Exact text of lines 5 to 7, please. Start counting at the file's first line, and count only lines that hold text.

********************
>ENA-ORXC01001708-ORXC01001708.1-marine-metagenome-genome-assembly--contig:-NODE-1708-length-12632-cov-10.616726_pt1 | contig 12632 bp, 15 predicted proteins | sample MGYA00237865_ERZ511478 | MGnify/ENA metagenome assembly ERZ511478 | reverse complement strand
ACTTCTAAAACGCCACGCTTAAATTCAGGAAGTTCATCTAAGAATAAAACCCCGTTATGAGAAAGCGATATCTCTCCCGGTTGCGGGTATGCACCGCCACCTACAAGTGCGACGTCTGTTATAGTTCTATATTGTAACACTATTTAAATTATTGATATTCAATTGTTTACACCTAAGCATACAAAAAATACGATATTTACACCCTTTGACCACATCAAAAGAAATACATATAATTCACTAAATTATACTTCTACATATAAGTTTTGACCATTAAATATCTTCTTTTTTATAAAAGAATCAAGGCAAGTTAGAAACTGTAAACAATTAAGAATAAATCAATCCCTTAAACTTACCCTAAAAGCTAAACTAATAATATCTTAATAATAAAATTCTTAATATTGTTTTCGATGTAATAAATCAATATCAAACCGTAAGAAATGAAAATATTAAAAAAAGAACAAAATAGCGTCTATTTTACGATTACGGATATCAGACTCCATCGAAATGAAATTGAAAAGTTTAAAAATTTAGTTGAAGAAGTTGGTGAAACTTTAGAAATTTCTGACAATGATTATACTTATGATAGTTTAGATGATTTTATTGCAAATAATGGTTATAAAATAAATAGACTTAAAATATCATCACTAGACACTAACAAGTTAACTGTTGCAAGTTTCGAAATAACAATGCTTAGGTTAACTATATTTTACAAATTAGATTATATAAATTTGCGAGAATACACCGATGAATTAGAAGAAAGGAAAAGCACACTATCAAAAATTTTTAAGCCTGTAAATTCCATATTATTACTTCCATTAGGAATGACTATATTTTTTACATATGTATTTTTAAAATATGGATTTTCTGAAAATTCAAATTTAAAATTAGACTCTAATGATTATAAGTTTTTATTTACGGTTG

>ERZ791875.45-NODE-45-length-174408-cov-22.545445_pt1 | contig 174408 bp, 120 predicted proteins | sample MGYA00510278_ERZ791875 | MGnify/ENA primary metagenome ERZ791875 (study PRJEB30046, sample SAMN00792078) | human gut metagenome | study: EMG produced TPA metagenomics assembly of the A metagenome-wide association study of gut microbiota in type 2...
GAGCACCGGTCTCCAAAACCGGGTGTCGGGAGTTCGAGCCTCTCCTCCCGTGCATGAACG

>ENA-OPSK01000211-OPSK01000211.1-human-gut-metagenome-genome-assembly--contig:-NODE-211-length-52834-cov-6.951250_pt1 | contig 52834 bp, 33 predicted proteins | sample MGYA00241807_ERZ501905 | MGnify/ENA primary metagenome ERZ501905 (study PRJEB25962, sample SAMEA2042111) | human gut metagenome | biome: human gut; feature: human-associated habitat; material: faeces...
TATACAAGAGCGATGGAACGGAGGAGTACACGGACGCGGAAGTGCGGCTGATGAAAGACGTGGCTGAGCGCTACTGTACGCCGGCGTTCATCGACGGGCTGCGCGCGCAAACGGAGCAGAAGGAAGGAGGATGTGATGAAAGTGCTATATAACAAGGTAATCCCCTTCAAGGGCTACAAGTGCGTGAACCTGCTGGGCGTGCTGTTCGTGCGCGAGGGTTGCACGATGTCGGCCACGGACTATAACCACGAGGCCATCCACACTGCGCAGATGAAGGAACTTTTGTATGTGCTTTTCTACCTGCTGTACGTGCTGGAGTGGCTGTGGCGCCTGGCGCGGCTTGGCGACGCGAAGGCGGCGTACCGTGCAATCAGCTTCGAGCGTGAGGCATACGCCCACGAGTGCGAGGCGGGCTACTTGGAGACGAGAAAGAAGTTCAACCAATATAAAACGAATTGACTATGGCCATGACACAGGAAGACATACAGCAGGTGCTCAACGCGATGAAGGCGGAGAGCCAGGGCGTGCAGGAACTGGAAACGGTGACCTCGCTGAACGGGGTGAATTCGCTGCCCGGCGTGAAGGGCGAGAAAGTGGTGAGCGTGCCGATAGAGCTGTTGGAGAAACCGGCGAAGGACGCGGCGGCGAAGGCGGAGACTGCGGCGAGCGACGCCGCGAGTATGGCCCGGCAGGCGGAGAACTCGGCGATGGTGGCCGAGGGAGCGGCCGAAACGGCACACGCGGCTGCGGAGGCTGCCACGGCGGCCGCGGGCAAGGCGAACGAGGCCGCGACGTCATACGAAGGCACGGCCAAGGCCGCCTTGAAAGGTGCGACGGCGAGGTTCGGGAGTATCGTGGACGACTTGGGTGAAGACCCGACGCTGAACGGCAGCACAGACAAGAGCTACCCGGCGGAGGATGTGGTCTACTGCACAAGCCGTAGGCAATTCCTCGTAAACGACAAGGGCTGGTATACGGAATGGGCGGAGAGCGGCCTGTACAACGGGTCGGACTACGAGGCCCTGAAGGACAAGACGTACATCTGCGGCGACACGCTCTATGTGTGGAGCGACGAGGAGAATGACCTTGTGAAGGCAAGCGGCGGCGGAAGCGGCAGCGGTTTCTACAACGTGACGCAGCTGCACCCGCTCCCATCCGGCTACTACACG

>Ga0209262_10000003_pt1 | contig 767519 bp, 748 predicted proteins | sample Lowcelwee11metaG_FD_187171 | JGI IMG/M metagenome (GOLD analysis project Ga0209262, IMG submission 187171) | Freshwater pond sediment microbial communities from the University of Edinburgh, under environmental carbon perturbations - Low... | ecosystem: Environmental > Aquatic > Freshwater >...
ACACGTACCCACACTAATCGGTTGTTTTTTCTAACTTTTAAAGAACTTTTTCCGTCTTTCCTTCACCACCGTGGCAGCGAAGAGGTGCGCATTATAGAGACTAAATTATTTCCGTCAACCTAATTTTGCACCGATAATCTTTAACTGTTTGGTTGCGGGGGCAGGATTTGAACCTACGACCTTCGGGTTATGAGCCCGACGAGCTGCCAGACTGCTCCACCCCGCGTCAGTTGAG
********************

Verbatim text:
>ENA-OPSK01000211-OPSK01000211.1-human-gut-metagenome-genome-assembly--contig:-NODE-211-length-52834-cov-6.951250_pt1 | contig 52834 bp, 33 predicted proteins | sample MGYA00241807_ERZ501905 | MGnify/ENA primary metagenome ERZ501905 (study PRJEB25962, sample SAMEA2042111) | human gut metagenome | biome: human gut; feature: human-associated habitat; material: faeces...
TATACAAGAGCGATGGAACGGAGGAGTACACGGACGCGGAAGTGCGGCTGATGAAAGACGTGGCTGAGCGCTACTGTACGCCGGCGTTCATCGACGGGCTGCGCGCGCAAACGGAGCAGAAGGAAGGAGGATGTGATGAAAGTGCTATATAACAAGGTAATCCCCTTCAAGGGCTACAAGTGCGTGAACCTGCTGGGCGTGCTGTTCGTGCGCGAGGGTTGCACGATGTCGGCCACGGACTATAACCACGAGGCCATCCACACTGCGCAGATGAAGGAACTTTTGTATGTGCTTTTCTACCTGCTGTACGTGCTGGAGTGGCTGTGGCGCCTGGCGCGGCTTGGCGACGCGAAGGCGGCGTACCGTGCAATCAGCTTCGAGCGTGAGGCATACGCCCACGAGTGCGAGGCGGGCTACTTGGAGACGAGAAAGAAGTTCAACCAATATAAAACGAATTGACTATGGCCATGACACAGGAAGACATACAGCAGGTGCTCAACGCGATGAAGGCGGAGAGCCAGGGCGTGCAGGAACTGGAAACGGTGACCTCGCTGAACGGGGTGAATTCGCTGCCCGGCGTGAAGGGCGAGAAAGTGGTGAGCGTGCCGATAGAGCTGTTGGAGAAACCGGCGAAGGACGCGGCGGCGAAGGCGGAGACTGCGGCGAGCGACGCCGCGAGTATGGCCCGGCAGGCGGAGAACTCGGCGATGGTGGCCGAGGGAGCGGCCGAAACGGCACACGCGGCTGCGGAGGCTGCCACGGCGGCCGCGGGCAAGGCGAACGAGGCCGCGACGTCATACGAAGGCACGGCCAAGGCCGCCTTGAAAGGTGCGACGGCGAGGTTCGGGAGTATCGTGGACGACTTGGGTGAAGACCCGACGCTGAACGGCAGCACAGACAAGAGCTACCCGGCGGAGGATGTGGTCTACTGCACAAGCCGTAGGCAATTCCTCGTAAACGACAAGGGCTGGTATACGGAATGGGCGGAGAGCGGCCTGTACAACGGGTCGGACTACGAGGCCCTGAAGGACAAGACGTACATCTGCGGCGACACGCTCTATGTGTGGAGCGACGAGGAGAATGACCTTGTGAAGGCAAGCGGCGGCGGAAGCGGCAGCGGTTTCTACAACGTGACGCAGCTGCACCCGCTCCCATCCGGCTACTACACG

>Ga0209262_10000003_pt1 | contig 767519 bp, 748 predicted proteins | sample Lowcelwee11metaG_FD_187171 | JGI IMG/M metagenome (GOLD analysis project Ga0209262, IMG submission 187171) | Freshwater pond sediment microbial communities from the University of Edinburgh, under environmental carbon perturbations - Low... | ecosystem: Environmental > Aquatic > Freshwater >...